The moral of that story is to spend extra time and effort and prepare and file an excruciatingly correct income tax return. You’re going through a citizenship divorce. The last thing you want is for your ex to come back a couple of years later and attempt to change the property settlement in that divorce.
But Really, Three Years
But really, as a practical matter your exposure to an IRS audit is practically (though not totally) nil after three years. This is just real life.
During the three years window of time, the normal audit risks apply. The IRS runs its statistical models and pulls tax returns for audit. Whatever.
After those three years are up, only an affirmative jolt will awaken the IRS. The FATCA machine dredges up information on you and it finds its way to the IRS, and they cannot match it up to your tax return. Stuff like that.
And even if an affirmative jolt awakens the IRS, and they decide your expatriation year tax return is audit-worthy, there is a second question they must ask themselves: it is worth their while? You are no longer a U.S. citizen and taxpayer. You are living on another piece of Planet Earth. You might not have any U.S. assets. If they declare you owe a million dollars in taxes and penalties, can they even collect?
And this is why my parting comment for our expatriating friends is:
- Clean up those five years of income tax returns to pass the certification test with ease;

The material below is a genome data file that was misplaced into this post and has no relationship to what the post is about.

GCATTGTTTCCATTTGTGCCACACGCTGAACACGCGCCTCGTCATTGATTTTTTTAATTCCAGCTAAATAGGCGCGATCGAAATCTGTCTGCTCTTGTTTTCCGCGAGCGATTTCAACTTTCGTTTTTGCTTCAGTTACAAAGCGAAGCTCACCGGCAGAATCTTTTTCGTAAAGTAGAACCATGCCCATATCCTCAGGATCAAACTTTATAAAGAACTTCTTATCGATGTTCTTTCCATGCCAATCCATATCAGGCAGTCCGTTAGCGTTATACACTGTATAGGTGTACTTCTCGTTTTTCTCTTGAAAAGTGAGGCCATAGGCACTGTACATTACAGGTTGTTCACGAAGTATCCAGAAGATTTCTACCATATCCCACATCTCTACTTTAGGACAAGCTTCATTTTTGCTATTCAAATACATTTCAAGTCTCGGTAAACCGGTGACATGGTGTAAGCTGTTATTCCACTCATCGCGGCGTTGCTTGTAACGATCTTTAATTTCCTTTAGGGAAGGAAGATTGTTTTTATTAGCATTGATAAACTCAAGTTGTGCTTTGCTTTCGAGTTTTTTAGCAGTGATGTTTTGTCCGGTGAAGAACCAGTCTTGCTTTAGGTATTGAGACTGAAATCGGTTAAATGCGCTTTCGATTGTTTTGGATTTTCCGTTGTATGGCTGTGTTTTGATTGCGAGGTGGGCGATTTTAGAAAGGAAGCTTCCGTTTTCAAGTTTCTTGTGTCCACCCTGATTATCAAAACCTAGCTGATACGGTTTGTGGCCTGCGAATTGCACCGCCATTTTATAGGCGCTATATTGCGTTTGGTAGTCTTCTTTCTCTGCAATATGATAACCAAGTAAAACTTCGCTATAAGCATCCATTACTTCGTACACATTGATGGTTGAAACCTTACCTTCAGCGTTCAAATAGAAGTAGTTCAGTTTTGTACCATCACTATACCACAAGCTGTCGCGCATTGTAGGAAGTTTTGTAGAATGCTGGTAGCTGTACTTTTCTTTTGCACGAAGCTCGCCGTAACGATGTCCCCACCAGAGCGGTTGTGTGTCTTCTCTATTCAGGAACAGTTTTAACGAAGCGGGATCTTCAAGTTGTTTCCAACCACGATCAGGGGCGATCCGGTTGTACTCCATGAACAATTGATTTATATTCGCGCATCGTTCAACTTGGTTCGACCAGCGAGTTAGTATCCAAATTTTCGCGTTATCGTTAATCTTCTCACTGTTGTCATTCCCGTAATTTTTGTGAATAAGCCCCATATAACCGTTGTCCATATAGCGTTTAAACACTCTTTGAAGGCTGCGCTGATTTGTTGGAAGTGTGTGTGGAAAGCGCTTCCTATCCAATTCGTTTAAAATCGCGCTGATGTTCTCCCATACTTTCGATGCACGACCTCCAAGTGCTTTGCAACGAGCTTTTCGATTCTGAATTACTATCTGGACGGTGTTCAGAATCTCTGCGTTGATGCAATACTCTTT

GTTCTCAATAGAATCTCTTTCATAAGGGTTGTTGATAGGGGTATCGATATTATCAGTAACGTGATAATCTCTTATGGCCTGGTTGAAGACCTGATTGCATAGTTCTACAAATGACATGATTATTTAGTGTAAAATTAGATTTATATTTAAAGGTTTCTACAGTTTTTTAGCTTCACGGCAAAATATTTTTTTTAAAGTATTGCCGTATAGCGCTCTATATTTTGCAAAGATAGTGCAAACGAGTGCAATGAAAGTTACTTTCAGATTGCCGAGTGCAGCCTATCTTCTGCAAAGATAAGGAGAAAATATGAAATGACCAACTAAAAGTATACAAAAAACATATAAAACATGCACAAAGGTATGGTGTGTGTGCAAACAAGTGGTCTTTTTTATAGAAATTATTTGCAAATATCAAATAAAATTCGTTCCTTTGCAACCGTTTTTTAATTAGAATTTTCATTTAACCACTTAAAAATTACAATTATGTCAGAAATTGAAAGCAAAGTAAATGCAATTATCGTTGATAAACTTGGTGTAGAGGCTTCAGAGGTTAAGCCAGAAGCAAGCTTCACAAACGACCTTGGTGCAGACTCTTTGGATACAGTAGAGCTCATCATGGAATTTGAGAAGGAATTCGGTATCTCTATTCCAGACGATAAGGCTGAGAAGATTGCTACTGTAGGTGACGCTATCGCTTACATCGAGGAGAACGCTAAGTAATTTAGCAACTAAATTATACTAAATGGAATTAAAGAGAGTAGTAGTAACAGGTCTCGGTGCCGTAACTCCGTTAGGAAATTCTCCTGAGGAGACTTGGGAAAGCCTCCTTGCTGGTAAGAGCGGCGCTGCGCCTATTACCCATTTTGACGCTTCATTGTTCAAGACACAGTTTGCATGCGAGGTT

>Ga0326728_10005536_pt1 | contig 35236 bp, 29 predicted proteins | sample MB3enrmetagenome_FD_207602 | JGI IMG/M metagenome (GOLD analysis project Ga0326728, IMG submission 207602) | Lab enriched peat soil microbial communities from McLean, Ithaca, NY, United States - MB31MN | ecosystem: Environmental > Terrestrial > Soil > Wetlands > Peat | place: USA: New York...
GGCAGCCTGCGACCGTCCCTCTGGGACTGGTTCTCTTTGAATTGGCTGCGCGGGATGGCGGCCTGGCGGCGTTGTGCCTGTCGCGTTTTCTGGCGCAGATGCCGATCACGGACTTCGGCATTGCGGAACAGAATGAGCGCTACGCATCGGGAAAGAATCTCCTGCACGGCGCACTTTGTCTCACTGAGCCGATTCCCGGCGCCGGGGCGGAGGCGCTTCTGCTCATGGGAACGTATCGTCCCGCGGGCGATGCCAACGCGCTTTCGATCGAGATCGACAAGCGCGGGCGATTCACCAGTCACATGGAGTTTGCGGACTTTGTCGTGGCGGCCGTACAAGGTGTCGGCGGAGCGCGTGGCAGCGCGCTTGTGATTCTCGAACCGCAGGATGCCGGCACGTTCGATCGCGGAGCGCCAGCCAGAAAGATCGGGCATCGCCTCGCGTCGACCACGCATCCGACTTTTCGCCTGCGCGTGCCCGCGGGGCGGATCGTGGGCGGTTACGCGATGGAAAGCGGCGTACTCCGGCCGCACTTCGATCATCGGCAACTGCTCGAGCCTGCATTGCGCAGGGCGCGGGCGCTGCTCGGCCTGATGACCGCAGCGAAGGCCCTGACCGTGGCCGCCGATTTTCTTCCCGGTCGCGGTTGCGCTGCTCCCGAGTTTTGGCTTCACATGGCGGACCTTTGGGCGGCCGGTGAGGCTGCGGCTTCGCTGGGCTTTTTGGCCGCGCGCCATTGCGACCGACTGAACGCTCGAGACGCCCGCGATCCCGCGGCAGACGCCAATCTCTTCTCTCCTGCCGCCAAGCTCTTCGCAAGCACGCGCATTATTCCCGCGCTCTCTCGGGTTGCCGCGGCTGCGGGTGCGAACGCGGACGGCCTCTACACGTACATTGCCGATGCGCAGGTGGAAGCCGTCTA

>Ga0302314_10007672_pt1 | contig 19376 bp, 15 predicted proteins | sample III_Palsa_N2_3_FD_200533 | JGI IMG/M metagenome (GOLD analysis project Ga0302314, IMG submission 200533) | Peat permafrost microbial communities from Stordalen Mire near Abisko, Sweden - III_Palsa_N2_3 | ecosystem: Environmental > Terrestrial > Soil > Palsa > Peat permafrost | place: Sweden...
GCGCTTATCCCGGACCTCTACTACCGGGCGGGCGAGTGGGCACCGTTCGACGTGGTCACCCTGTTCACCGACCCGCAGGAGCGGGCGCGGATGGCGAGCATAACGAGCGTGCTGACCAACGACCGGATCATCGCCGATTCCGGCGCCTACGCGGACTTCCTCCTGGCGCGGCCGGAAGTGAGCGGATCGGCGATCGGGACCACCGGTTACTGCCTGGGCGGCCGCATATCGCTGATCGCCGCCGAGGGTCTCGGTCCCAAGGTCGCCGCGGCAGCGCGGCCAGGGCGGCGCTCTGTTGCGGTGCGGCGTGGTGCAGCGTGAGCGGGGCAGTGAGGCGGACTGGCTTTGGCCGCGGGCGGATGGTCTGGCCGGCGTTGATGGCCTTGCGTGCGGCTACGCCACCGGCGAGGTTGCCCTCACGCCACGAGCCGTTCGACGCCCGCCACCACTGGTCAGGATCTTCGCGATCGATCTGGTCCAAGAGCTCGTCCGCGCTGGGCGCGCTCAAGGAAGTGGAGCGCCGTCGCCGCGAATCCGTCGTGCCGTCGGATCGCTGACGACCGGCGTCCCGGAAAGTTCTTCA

- File an excruciatingly correct expatriation year income tax return and Form 8854; and
- Be willing to spend a fair bit of money on someone deeply skilled to do so.
With those actions, you can comfortably put a date 3 years in the future in your calendar. This is your (practical) Day of U.S. Tax Freedom. Throw a party.
Prompt Assessment? Nope
There is one critical element to this procedure that will probably kill it (pun warning) as a viable (vague Latin pun warning) solution to your desire for closure.
The request for prompt assessment only works for tax returns of a decedent. A dead person.
You, if you are reading this newsletter, are probably not dead.
This is not tax advice at all. It’s just stuff for you to read to know how things work. Do your own research, hire your own people and tell them your story. That’s how you will avoid shooting yourself in the foot, metaphorically speaking.
Talk to you in a couple of weeks.
- IRC §6501(a).↩
- IRC §6501(b) gives you the rules. Find out the answer to “My tax return was filed on … .” by reading this. Or call and ask the IRS.↩
- There are a few instances where an April 15 filing deadline would apply to someone in a situation like this. Let’s ignore these exceptions to the rule.↩
- IRC §6501(c).↩
- IRC §6501(c)(8)(A).↩
- IRC §65019(c)(8)(B).↩
- IRC §6501(d).↩